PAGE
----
Meat and eggs of waterfowl have high nutritional value as human food. People eat meat of ducks and geese not only because they like the taste, but also for its high nutritional value in terms of optimal composition of essential amino acids as well as favourable composition of fatty acids, with a high percentage of polyunsaturated fatty acids and a favourable ratio of omega 6- to omega 3-fatty acids. Duck and goose meat has a unique flavour and a delicious taste. It is economical, and quick and easy to prepare and serve. Processing of waterfowl eggs as salted eggs, “thousand year eggs” (pidan) and balut has a long tradition in some Asian countries. Waterfowl is also widely used as a source of down feathers.

Feed for ducks and geese is not commonly used for human consumption and there is no strong competition between waterfowl and human nutrition. Waterfowl can utilize cheap feed resources on rural farms. Waterfowl kept on fish ponds increases the amount of plankton as feed for fish. In view of these advantages, we can expect that ducks and geese will become increasingly important for reducing hunger and improve food security for many rural families. Generally, poultry convert feed to human food efficiently and need only short periods to adjust to market demands. Laying ducks provide a steady source of food. Meat ducks and geese need only a relatively short time to produce edible food.

Development of waterfowl meat production

Millions of people in the world are currently suffering from starvation or malnutrition. Can waterfowl production contribute to the improvement of nutritional standards and food security of a growing world population? Especially in countries of Eastern and Southern Asia, significant amounts of meat and eggs are produced from ducks and geese and are important for the economy of these countries. The development of waterfowl production since 1991 is shown in the following table 1.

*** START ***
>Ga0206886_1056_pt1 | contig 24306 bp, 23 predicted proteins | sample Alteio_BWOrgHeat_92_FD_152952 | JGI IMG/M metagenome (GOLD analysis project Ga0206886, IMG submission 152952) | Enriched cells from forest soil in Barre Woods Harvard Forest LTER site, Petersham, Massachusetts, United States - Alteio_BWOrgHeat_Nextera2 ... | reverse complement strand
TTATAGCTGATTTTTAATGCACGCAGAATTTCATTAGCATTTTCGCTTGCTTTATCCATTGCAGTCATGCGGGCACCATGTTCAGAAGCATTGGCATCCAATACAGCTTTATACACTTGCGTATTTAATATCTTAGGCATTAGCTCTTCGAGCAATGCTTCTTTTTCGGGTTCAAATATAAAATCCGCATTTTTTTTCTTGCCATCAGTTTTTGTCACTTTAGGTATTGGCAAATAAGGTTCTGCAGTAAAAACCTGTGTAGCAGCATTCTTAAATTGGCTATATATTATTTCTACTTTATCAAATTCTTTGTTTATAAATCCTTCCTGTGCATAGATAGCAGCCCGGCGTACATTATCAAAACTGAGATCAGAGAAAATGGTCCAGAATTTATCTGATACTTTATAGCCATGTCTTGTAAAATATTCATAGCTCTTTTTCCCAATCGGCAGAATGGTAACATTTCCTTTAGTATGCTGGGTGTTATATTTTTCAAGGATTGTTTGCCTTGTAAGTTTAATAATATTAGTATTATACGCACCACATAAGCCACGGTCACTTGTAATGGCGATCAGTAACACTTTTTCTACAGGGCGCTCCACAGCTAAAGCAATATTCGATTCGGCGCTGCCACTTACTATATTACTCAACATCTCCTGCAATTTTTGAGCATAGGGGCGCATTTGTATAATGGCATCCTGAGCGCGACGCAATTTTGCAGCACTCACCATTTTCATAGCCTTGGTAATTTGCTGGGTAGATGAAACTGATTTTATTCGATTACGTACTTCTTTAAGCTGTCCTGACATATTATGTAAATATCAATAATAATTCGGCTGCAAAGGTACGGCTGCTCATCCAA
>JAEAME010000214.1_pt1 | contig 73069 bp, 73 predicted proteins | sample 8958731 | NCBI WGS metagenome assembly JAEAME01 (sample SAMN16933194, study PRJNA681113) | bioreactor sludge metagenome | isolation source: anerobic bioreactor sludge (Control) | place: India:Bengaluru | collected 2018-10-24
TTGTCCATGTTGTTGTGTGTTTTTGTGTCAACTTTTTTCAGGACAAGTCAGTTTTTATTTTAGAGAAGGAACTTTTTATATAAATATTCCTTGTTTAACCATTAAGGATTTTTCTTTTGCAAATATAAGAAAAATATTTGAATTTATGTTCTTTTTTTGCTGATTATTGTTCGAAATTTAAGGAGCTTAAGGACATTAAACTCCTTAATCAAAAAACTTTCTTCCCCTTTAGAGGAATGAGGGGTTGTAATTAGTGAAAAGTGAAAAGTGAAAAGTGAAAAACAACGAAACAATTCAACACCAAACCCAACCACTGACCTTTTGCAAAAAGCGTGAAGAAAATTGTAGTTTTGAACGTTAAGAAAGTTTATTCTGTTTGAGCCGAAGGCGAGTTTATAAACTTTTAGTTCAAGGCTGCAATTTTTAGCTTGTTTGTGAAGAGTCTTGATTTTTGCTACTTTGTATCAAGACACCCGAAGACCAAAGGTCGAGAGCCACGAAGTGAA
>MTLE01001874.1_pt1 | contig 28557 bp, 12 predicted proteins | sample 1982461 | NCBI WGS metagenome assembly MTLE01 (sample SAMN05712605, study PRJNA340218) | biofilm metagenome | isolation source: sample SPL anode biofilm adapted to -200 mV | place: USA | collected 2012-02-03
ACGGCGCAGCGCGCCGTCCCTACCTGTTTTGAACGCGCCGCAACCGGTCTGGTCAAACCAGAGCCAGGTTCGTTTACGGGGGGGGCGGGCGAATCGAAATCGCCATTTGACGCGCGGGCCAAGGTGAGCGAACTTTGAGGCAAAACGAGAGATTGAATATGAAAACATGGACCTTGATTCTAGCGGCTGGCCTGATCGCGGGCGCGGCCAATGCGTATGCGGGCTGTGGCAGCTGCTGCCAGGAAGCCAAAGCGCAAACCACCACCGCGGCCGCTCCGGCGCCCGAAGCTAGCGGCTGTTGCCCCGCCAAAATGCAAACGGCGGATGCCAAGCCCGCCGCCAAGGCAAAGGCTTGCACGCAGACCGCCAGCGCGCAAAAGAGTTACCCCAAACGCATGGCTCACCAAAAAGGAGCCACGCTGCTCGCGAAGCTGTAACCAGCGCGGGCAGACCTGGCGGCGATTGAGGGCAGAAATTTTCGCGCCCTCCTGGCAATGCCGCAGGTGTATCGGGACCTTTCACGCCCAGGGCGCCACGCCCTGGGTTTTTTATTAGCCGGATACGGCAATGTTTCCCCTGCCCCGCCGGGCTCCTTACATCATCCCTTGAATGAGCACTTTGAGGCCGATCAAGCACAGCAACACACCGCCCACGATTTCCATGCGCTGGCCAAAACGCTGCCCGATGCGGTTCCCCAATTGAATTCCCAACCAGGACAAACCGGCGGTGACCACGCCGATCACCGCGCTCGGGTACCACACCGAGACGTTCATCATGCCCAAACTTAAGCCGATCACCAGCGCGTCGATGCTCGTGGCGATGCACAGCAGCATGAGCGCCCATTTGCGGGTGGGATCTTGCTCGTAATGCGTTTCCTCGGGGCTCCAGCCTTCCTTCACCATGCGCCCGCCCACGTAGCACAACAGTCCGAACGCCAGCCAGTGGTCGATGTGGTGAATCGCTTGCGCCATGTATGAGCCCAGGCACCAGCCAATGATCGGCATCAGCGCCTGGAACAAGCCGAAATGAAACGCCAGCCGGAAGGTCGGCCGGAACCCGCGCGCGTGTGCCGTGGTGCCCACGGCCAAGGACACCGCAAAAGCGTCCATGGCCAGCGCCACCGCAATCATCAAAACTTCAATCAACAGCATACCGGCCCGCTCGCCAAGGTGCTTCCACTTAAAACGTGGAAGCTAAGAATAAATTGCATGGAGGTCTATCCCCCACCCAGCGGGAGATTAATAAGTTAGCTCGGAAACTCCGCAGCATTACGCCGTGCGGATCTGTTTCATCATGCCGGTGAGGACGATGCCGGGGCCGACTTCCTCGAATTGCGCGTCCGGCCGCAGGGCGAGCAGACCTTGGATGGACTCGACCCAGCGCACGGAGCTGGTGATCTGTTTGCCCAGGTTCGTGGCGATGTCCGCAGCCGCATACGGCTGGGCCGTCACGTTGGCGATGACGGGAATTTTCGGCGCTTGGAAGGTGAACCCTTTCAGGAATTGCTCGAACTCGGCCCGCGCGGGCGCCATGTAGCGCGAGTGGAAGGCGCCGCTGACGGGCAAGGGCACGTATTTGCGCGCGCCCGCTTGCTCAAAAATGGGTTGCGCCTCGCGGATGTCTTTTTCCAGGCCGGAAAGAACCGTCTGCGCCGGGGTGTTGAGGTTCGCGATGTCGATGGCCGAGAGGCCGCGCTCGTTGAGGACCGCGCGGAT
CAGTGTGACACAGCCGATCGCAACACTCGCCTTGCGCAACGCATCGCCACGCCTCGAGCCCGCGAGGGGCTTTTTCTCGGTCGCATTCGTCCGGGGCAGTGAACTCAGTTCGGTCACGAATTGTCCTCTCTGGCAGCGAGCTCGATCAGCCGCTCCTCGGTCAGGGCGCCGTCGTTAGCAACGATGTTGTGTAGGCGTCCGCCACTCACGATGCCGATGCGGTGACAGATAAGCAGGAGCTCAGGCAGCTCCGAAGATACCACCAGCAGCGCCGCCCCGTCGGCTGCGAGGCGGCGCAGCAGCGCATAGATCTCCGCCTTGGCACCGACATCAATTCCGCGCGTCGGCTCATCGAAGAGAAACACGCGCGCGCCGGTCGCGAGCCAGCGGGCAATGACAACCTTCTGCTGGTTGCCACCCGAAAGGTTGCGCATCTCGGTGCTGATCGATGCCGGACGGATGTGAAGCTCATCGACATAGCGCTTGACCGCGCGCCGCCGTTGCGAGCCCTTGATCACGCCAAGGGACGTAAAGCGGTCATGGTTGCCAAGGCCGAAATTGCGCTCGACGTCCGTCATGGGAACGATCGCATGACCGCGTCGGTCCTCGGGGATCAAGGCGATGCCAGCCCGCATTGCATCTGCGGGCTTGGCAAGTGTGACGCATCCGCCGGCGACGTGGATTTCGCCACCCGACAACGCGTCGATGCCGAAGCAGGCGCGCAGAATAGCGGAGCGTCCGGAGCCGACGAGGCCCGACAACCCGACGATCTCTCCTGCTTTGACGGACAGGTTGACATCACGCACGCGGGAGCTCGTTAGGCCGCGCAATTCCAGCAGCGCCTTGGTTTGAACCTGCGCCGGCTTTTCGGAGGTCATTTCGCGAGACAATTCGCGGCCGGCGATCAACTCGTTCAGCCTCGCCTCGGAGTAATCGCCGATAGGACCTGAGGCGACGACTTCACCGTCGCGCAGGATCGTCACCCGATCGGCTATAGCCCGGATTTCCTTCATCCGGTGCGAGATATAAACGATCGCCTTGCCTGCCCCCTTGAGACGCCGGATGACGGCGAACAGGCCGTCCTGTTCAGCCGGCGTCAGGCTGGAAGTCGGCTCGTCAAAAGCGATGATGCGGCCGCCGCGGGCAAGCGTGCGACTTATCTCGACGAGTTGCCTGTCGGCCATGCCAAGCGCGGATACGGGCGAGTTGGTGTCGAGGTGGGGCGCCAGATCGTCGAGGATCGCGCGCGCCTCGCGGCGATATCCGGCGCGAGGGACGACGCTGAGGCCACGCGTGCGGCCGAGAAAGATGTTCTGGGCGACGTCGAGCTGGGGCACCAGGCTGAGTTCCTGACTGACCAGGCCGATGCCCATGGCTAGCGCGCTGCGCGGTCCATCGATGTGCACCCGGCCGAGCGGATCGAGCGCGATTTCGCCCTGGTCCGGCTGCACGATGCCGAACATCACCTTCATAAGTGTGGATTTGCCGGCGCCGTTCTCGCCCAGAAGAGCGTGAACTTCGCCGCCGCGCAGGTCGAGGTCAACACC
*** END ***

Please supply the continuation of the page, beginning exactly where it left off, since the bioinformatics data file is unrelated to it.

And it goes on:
Table 1: Development of global waterfowl meat production (million tons) (FAOSTAT 2011)




The share of duck and goose meat of total poultry meat production increased from 4.87 % in 1991 to 6.83 % in 2001 and 6.82 % in 2009. Although ducks and geese are well known all over the world, their economic importance and contribution to food security varies considerably between continents and countries. To show the role of waterfowl meat and eggs for food security, we consider the changes of total and per capita production from 1991 to 2007. Especially the change in per capita production characterizes the role in the actual contribution for food security, because it takes the growing human population into account. Tables 2 and 3 will demonstrate the contribution of each continent to global duck and goose meat production. Asia is the leading continent in duck meat production with a share of 82.2 %, followed by Europe with 12.4 %. Asia has also the highest increase of total and of per capita duck meat. Almost 10 per cent of poultry meat in Asia is produced by ducks compared with 4.1 % in the world. Duck meat production in Africa and Latin America is neglible.